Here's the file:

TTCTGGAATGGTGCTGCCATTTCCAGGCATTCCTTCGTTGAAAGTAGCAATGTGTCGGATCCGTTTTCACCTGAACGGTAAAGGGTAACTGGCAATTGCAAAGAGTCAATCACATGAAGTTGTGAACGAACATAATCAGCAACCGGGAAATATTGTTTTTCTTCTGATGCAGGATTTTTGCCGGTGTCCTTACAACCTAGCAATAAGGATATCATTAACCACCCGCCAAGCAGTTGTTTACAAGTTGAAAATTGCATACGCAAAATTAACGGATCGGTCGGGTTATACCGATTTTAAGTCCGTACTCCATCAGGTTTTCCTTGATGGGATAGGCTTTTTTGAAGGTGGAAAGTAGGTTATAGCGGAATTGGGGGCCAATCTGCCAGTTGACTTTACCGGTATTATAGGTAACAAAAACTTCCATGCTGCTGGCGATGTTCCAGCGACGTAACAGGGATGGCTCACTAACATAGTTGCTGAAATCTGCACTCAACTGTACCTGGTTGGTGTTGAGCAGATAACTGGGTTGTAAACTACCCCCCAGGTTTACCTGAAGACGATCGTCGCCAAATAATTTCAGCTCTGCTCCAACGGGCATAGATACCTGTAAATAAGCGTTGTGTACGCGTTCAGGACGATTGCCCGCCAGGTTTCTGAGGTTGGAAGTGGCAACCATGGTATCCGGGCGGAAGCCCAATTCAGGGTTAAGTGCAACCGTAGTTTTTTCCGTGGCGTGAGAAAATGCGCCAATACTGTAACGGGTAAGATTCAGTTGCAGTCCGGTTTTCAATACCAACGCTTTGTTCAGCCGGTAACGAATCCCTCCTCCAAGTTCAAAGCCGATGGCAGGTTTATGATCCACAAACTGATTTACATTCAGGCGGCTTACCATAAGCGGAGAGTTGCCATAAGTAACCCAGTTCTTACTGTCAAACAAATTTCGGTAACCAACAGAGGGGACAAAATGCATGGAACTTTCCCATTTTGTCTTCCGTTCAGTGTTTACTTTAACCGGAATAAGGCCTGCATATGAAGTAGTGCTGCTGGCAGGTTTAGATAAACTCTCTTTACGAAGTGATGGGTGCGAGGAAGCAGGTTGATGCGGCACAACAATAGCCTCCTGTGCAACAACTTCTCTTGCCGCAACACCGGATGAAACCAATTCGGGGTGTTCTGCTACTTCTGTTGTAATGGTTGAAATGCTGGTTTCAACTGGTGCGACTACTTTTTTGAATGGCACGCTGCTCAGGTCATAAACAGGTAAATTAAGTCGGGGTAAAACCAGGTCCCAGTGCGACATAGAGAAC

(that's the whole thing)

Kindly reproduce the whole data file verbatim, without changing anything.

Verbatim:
TTCTGGAATGGTGCTGCCATTTCCAGGCATTCCTTCGTTGAAAGTAGCAATGTGTCGGATCCGTTTTCACCTGAACGGTAAAGGGTAACTGGCAATTGCAAAGAGTCAATCACATGAAGTTGTGAACGAACATAATCAGCAACCGGGAAATATTGTTTTTCTTCTGATGCAGGATTTTTGCCGGTGTCCTTACAACCTAGCAATAAGGATATCATTAACCACCCGCCAAGCAGTTGTTTACAAGTTGAAAATTGCATACGCAAAATTAACGGATCGGTCGGGTTATACCGATTTTAAGTCCGTACTCCATCAGGTTTTCCTTGATGGGATAGGCTTTTTTGAAGGTGGAAAGTAGGTTATAGCGGAATTGGGGGCCAATCTGCCAGTTGACTTTACCGGTATTATAGGTAACAAAAACTTCCATGCTGCTGGCGATGTTCCAGCGACGTAACAGGGATGGCTCACTAACATAGTTGCTGAAATCTGCACTCAACTGTACCTGGTTGGTGTTGAGCAGATAACTGGGTTGTAAACTACCCCCCAGGTTTACCTGAAGACGATCGTCGCCAAATAATTTCAGCTCTGCTCCAACGGGCATAGATACCTGTAAATAAGCGTTGTGTACGCGTTCAGGACGATTGCCCGCCAGGTTTCTGAGGTTGGAAGTGGCAACCATGGTATCCGGGCGGAAGCCCAATTCAGGGTTAAGTGCAACCGTAGTTTTTTCCGTGGCGTGAGAAAATGCGCCAATACTGTAACGGGTAAGATTCAGTTGCAGTCCGGTTTTCAATACCAACGCTTTGTTCAGCCGGTAACGAATCCCTCCTCCAAGTTCAAAGCCGATGGCAGGTTTATGATCCACAAACTGATTTACATTCAGGCGGCTTACCATAAGCGGAGAGTTGCCATAAGTAACCCAGTTCTTACTGTCAAACAAATTTCGGTAACCAACAGAGGGGACAAAATGCATGGAACTTTCCCATTTTGTCTTCCGTTCAGTGTTTACTTTAACCGGAATAAGGCCTGCATATGAAGTAGTGCTGCTGGCAGGTTTAGATAAACTCTCTTTACGAAGTGATGGGTGCGAGGAAGCAGGTTGATGCGGCACAACAATAGCCTCCTGTGCAACAACTTCTCTTGCCGCAACACCGGATGAAACCAATTCGGGGTGTTCTGCTACTTCTGTTGTAATGGTTGAAATGCTGGTTTCAACTGGTGCGACTACTTTTTTGAATGGCACGCTGCTCAGGTCATAAACAGGTAAATTAAGTCGGGGTAAAACCAGGTCCCAGTGCGACATAGAGAAC